In an alternate embodiment, tubing advance pad 46 may be disposed on an advance pad ring 80 as depicted in FIGS. 4a and 4b. As in FIGS. 3a-3d, pad 46 may also be disposed in slot 48 in retaining member 44. Advance pad ring 80 may be concentrically disposed about rotating member 42.
FIG. 5 depicts a side view of the apparatus shown in FIGS. 4a and 4b along with elements of a peristaltic pump. Rotating member 42 is coupled to pump motor 62 via a forward ratchet clutch 92 ratchet clutches being well known in the art. Advance pad ring 80 is magnetically coupled to electromagnetic clutch 84. Two brush contacts 86, configured to substantially contact electromagnetic clutch 84, are responsive to power source 88. Activation of power source 88 couples electromagnetic clutch 84 to advance pad ring 80, and may be engaged, for example, when it is desired to operate advance pad ring 80 to move flexible tube 26 to a new position as discussed in connection with FIG. 3.
A solenoid 90, coupled to retaining member 44 and responsive to controller 64, is deactivated during normal pump operation.
As discussed in connection with FIG. 3, when controller 64 determines that flexible tubing 26 should be advanced from a first position to a second position, pump motor 62 is paused such that one roller 52 is substantially aligned with tubing advance pad 46, and solenoid 90 is activated, lifting retaining member 44 and releasing tubing advance pad 46 from slot 48. Substantially concurrently, controller 64 activates electromagnetic clutch 84 to engage advance pad ring 80 via brush contacts 86. Controller 64 advances pump motor 62 forward, rotating advance pad ring 80 in concert with rotating roller disk 58, one of rollers 52 and tubing advance pad 46 compressing flexible tubing 26 therebetween. Consequently, flexible tubing 26 advances forward to a predetermined position.
Upon reaching a second position such as shown in FIG. 4b, second view, pump motor 62 may reverse, returning advance pad ring 80 to its original position. Alternately, pump motor 62 may continue forward until advance pad 46 is aligned with slot 48. Finally, solenoid 90, may be deactivated, allowing retaining member 44 to drop down over advance pad 46, and may be deactivated so that advance pact ring 80 is released. Then, normal pumping may resume using a new segment of flexible tubing 26.
It will be apparent that other and further forms of the invention may be devised without departing from the spirit and scope of the appended claims and their equivalents, and it will be understood that this invention is not to be limited in any manner to the specific embodiments described above, but will only be governed by the following claims and their equivalents.
|Cited Patent||Filing date||Publication date||Applicant||Title|
|US3597124 *||Sep 4, 1969||Aug 3, 1971||Cenco Medical Health Supply Co||Perastaltic pump|
|US3918854 *||Jun 19, 1974||Nov 11, 1975||Alphamedics Mfg Corp||Peristaltic pump|
|US3972649 *||Oct 30, 1974||Aug 3, 1976||Werner Jutte||Method of peristaltic pumping and device for working by such method|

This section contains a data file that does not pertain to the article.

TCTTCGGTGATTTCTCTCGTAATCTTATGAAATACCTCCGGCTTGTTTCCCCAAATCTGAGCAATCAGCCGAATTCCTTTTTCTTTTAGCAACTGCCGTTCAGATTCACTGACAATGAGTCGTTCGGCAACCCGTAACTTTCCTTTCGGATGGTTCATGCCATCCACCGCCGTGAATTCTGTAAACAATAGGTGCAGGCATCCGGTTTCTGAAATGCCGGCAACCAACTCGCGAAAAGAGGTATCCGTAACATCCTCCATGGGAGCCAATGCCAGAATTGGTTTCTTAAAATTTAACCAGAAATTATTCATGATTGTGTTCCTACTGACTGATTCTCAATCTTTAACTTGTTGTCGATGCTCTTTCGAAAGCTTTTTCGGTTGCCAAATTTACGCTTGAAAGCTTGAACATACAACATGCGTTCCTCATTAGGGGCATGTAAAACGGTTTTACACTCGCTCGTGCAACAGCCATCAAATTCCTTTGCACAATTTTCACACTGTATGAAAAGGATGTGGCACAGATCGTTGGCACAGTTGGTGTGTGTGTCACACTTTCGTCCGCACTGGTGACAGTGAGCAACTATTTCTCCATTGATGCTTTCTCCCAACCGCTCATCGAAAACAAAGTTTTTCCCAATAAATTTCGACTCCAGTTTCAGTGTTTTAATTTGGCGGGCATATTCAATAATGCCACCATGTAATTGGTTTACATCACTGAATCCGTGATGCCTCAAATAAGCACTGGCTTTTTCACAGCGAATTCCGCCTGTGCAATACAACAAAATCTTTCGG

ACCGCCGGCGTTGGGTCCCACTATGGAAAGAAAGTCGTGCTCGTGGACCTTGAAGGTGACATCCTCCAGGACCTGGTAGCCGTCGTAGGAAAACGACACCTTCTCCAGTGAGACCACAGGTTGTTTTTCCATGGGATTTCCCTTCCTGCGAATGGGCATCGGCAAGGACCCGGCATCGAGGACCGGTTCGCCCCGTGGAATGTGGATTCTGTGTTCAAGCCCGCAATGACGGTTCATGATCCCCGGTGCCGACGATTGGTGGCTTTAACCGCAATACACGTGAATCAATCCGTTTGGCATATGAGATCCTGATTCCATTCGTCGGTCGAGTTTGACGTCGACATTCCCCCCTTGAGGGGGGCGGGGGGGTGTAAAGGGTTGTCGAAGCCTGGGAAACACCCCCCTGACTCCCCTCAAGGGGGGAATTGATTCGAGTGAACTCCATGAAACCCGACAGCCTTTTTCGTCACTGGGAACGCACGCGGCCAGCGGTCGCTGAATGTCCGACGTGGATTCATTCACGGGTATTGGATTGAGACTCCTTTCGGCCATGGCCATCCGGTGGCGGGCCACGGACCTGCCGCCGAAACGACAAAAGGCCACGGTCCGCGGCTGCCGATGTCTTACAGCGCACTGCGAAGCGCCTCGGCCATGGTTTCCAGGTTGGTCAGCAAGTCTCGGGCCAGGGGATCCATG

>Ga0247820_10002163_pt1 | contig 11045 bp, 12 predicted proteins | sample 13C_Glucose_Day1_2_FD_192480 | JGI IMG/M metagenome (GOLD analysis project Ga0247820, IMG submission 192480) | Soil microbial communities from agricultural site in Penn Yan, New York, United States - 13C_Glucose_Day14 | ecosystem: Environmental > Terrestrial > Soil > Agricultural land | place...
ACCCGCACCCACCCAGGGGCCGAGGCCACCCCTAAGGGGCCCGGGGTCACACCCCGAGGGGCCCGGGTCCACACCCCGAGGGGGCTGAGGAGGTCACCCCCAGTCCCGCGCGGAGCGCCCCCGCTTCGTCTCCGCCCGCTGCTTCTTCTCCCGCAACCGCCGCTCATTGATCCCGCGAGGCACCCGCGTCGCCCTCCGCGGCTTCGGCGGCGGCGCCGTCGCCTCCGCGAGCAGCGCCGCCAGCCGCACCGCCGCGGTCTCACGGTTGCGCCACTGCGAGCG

|US4380236 *||Sep 14, 1981||Apr 19, 1983||Baxter Travenol Laboratories, Inc.||Fluid pump|
|US4906168 *||Feb 6, 1989||Mar 6, 1990||Thompson Ronald E||Peristaltic pump|
|US4969808 *||Nov 16, 1989||Nov 13, 1990||Oval Engineering Co., Ltd.||Elastic tubing pump|
|US5082429 *||Aug 28, 1990||Jan 21, 1992||Cole-Parmer Instrument Company||Peristaltic pump|
|Citing Patent||Filing date||Publication date||Applicant||Title|
|US6976528||Feb 18, 2003||Dec 20, 2005||Isothermal Systems Research, Inc.||Spray cooling system for extreme environments|
|US7300264 *||Sep 8, 2003||Nov 27, 2007||Hewlett-Packard Development, L.P.||Peristaltic pump|
|US7836706||Sep 27, 2002||Nov 23, 2010||Parker Intangibles Llc||Thermal management system for evaporative spray cooling|
|US9044544 *||Nov 21, 2008||Jun 2, 2015||Baxter International Inc.||Dialysis machine having auto-connection system with roller occluder|
|US9175678 *||May 11, 2012||Nov 3, 2015||Welco Co., Ltd||Tube pump and tube stabilizer|
|US20040060313 *||Sep 27, 2002||Apr 1, 2004||Tilton Charles L.||Thermal management system for evaporative spray cooling|
|US20050053502 *||Sep 8, 2003||Mar 10, 2005||Hewlett-Packard Development Company, L.P.||Peristaltic pump|
|US20050254879 *||Jun 13, 2003||Nov 17, 2005||Gundersen Robert J||Adjustable flow texture sprayer with peristaltic pump|
|US20100130920 *||Nov 21, 2008||May 27, 2010||Baxter International Inc.||Dialysis machine having auto-connection system with roller occluder|
|US20120288388 *||May 11, 2012||Nov 15, 2012||Welco Co., Ltd.||Tube pump and tube stabilizer|
|U.S. Classification||417/477.11, 604/153, 417/477.1|
|Cooperative Classification||F04B43/1284, F04B43/1261|
|European Classification||F04B43/12G2, F04B43/12G8|
|Dec 31, 1996||AS||Assignment|
Owner name: MOTOROLA, INC., ILLINOIS
Free format text: ASSIGNMENT OF ASSIGNORS INTEREST;ASSIGNORS:MCDUNN, KEVIN J.;LIMPER-BRENNER, LINDA;PRESS, MINOO;REEL/FRAME:008381/0417
Effective date: 19961231
|Sep 28, 2001||FPAY||Fee payment|
Year of fee payment: 4
|Sep 27, 2005||FPAY||Fee payment|
Year of fee payment: 8
|Sep 28, 2009||FPAY||Fee payment|
Year of fee payment: 12
|Dec 13, 2010||AS||Assignment|
Owner name: MOTOROLA MOBILITY, INC, ILLINOIS
Free format text: ASSIGNMENT OF ASSIGNORS INTEREST;ASSIGNOR:MOTOROLA, INC;REEL/FRAME:025673/0558
Effective date: 20100731
|Oct 2, 2012||AS||Assignment|
Owner name: MOTOROLA MOBILITY LLC, ILLINOIS
Free format text: CHANGE OF NAME;ASSIGNOR:MOTOROLA MOBILITY, INC.;REEL/FRAME:029216/0282
Effective date: 20120622
|Nov 20, 2014||AS||Assignment|
Owner name: GOOGLE TECHNOLOGY HOLDINGS LLC, CALIFORNIA
Free format text: ASSIGNMENT OF ASSIGNORS INTEREST;ASSIGNOR:MOTOROLA MOBILITY LLC;REEL/FRAME:034304/0001
Effective date: 20141028